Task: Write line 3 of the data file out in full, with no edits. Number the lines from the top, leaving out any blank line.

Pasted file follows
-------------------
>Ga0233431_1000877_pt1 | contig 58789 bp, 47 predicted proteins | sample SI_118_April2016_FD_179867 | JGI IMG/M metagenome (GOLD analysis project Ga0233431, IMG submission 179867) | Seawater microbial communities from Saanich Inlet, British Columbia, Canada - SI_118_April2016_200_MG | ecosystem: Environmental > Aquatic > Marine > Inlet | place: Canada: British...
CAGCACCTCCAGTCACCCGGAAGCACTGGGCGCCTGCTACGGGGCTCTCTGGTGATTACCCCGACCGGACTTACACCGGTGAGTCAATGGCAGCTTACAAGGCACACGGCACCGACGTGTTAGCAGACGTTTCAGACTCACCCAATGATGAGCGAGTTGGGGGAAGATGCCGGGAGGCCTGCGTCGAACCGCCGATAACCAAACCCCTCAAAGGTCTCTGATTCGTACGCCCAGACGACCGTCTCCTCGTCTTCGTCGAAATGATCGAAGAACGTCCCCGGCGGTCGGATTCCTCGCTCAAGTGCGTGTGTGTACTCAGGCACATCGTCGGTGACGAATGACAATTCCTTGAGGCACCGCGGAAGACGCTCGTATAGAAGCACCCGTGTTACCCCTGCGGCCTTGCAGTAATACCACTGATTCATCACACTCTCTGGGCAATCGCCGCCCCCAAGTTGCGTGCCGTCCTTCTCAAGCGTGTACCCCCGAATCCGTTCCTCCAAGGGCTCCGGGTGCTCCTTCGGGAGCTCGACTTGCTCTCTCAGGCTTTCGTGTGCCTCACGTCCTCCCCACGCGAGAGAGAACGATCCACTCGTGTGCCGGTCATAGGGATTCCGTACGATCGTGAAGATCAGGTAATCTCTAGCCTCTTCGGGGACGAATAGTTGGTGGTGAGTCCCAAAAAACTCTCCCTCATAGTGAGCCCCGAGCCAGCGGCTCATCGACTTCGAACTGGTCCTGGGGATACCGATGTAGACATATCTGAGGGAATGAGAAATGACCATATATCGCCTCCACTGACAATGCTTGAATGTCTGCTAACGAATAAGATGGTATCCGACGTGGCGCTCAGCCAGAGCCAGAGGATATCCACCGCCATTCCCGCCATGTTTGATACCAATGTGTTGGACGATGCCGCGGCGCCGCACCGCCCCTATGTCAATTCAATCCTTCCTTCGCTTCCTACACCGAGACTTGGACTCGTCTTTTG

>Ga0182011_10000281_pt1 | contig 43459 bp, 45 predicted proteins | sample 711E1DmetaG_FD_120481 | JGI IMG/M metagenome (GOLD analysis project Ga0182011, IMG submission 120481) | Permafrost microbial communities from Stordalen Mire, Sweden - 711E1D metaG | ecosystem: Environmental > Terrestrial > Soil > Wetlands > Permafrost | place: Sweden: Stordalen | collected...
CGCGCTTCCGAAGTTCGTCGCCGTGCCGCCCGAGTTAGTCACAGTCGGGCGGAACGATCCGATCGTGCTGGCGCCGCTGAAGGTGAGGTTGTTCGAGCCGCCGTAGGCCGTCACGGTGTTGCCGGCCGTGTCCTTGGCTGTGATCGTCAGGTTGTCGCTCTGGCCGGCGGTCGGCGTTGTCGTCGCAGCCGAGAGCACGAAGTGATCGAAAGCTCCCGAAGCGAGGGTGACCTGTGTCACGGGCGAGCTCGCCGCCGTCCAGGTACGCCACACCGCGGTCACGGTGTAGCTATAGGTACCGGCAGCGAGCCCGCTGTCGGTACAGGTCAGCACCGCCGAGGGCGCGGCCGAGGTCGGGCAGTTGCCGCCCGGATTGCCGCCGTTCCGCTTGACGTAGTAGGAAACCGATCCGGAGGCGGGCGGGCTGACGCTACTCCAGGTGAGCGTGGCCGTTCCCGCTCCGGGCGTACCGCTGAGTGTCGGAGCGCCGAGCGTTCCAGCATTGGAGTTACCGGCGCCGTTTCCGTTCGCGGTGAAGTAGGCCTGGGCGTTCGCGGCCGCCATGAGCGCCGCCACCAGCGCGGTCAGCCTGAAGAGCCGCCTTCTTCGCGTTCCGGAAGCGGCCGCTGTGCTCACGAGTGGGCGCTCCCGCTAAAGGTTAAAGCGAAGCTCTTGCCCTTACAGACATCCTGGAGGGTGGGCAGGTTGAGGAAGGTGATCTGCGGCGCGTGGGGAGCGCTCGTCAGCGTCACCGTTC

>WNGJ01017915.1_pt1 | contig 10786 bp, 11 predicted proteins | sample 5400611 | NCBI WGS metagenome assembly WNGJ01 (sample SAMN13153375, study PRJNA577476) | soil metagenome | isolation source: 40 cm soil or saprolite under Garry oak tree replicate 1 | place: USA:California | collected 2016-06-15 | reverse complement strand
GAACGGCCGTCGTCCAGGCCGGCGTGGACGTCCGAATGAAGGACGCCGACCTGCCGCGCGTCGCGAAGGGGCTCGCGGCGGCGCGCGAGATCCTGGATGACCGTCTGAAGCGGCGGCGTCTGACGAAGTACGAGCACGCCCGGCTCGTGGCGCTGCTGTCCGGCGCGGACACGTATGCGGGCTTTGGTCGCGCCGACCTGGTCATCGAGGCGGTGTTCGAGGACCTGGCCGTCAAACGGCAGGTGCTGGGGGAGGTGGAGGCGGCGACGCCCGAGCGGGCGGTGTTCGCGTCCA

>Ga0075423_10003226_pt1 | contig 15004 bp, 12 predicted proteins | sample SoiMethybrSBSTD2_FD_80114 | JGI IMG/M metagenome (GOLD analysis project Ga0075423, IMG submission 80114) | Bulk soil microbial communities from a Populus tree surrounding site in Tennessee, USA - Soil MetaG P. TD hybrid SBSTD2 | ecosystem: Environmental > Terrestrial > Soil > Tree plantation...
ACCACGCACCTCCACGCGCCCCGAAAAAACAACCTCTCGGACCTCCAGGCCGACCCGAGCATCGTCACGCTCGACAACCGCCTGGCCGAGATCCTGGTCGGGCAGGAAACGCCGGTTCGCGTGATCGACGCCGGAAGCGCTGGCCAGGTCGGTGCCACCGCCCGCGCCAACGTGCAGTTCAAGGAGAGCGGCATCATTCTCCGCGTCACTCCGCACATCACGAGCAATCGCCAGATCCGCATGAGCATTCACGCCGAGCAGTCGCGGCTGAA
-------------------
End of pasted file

>Ga0182011_10000281_pt1 | contig 43459 bp, 45 predicted proteins | sample 711E1DmetaG_FD_120481 | JGI IMG/M metagenome (GOLD analysis project Ga0182011, IMG submission 120481) | Permafrost microbial communities from Stordalen Mire, Sweden - 711E1D metaG | ecosystem: Environmental > Terrestrial > Soil > Wetlands > Permafrost | place: Sweden: Stordalen | collected...